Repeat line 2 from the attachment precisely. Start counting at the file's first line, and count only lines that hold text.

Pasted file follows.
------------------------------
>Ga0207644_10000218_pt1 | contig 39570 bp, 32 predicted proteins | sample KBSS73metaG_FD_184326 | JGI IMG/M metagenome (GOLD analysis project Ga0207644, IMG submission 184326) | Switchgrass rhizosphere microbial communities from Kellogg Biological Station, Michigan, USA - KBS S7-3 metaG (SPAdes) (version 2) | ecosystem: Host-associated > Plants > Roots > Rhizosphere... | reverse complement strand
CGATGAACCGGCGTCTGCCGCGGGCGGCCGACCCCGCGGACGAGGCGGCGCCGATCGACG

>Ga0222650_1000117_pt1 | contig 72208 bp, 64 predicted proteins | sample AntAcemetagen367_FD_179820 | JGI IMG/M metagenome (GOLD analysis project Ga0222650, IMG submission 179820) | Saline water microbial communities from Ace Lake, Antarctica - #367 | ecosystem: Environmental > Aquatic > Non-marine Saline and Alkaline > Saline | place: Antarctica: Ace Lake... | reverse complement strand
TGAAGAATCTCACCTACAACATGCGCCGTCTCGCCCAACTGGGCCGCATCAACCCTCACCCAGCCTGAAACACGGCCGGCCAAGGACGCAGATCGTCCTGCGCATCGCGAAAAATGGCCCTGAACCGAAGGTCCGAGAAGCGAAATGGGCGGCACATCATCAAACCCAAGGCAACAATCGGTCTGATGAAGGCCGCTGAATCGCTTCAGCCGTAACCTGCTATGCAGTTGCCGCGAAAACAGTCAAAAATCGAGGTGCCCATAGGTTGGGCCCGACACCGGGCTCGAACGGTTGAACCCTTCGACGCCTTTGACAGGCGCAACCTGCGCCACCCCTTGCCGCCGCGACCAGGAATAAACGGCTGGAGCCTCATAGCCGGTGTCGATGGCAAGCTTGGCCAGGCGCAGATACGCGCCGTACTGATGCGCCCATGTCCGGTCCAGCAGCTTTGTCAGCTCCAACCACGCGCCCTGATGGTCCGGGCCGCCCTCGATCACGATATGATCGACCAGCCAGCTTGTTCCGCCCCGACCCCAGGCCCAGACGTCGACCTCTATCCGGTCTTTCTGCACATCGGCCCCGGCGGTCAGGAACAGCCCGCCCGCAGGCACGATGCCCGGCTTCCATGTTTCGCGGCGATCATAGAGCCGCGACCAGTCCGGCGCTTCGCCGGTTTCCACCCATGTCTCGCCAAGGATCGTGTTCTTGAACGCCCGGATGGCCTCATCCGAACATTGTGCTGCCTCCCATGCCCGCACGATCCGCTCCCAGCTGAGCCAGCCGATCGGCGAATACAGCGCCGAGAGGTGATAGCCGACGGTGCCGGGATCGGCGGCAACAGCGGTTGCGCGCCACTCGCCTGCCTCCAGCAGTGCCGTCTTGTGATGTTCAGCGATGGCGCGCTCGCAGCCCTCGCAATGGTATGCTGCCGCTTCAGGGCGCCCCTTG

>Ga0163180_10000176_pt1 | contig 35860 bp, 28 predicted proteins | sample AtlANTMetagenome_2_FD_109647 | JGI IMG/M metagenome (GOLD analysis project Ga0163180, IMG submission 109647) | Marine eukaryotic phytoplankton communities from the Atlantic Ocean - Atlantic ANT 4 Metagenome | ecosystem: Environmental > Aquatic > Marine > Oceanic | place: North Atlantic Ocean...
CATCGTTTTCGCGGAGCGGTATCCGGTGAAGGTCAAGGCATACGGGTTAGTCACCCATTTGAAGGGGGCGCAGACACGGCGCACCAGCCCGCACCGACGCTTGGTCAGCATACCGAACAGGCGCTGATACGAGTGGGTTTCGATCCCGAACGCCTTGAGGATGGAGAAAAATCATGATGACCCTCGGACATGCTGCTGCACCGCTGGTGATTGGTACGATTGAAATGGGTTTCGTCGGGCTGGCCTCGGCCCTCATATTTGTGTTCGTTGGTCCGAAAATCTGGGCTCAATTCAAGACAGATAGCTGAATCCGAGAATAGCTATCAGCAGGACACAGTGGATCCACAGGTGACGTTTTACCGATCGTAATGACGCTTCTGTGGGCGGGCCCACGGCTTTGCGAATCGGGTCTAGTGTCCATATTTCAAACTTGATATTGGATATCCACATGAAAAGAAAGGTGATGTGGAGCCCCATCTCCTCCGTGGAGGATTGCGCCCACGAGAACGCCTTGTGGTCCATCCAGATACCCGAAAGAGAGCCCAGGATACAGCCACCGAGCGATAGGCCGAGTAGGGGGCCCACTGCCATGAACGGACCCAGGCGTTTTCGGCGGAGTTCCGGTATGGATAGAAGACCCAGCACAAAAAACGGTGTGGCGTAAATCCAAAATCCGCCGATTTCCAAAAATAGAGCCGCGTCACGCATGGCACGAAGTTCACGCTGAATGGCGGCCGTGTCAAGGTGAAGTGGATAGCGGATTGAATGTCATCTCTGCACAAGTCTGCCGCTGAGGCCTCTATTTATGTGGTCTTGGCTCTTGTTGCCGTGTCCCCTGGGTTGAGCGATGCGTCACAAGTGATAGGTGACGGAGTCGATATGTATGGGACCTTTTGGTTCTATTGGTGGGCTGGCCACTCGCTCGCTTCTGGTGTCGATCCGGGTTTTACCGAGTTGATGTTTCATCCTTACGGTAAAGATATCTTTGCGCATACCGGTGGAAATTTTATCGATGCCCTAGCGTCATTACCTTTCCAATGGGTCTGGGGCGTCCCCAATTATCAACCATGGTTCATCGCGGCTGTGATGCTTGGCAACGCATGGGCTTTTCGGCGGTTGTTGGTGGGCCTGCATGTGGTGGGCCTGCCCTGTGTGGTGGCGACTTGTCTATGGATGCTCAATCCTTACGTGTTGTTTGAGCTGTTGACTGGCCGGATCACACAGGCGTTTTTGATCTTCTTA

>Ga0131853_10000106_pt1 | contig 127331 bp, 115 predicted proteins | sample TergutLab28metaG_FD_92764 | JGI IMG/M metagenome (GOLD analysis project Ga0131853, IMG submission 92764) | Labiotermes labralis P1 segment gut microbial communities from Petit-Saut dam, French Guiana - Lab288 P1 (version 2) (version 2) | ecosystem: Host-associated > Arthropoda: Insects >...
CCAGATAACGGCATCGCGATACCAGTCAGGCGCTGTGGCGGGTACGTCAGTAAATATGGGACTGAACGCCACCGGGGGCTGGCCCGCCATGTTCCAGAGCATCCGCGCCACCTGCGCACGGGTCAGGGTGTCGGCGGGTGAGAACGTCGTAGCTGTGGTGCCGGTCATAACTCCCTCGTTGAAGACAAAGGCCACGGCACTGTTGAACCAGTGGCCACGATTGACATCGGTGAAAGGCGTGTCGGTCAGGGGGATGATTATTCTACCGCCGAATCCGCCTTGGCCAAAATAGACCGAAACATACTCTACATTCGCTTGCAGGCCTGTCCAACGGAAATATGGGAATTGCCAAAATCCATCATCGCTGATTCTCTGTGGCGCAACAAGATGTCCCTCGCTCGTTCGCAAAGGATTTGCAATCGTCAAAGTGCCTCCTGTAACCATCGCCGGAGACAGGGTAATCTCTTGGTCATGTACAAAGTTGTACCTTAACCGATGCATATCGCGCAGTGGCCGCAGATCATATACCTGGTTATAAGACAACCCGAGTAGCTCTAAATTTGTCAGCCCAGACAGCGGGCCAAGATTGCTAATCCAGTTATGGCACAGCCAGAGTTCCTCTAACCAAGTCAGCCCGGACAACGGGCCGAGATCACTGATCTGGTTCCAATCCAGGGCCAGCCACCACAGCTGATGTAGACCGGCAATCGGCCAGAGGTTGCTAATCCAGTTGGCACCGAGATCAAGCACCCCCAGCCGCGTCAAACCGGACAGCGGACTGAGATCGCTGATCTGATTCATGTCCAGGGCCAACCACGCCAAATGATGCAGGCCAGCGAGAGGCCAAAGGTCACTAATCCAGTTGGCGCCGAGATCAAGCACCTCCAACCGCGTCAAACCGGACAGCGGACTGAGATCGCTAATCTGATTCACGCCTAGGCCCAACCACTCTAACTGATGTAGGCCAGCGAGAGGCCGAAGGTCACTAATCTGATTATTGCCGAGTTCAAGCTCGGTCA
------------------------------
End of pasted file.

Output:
CGATGAACCGGCGTCTGCCGCGGGCGGCCGACCCCGCGGACGAGGCGGCGCCGATCGACG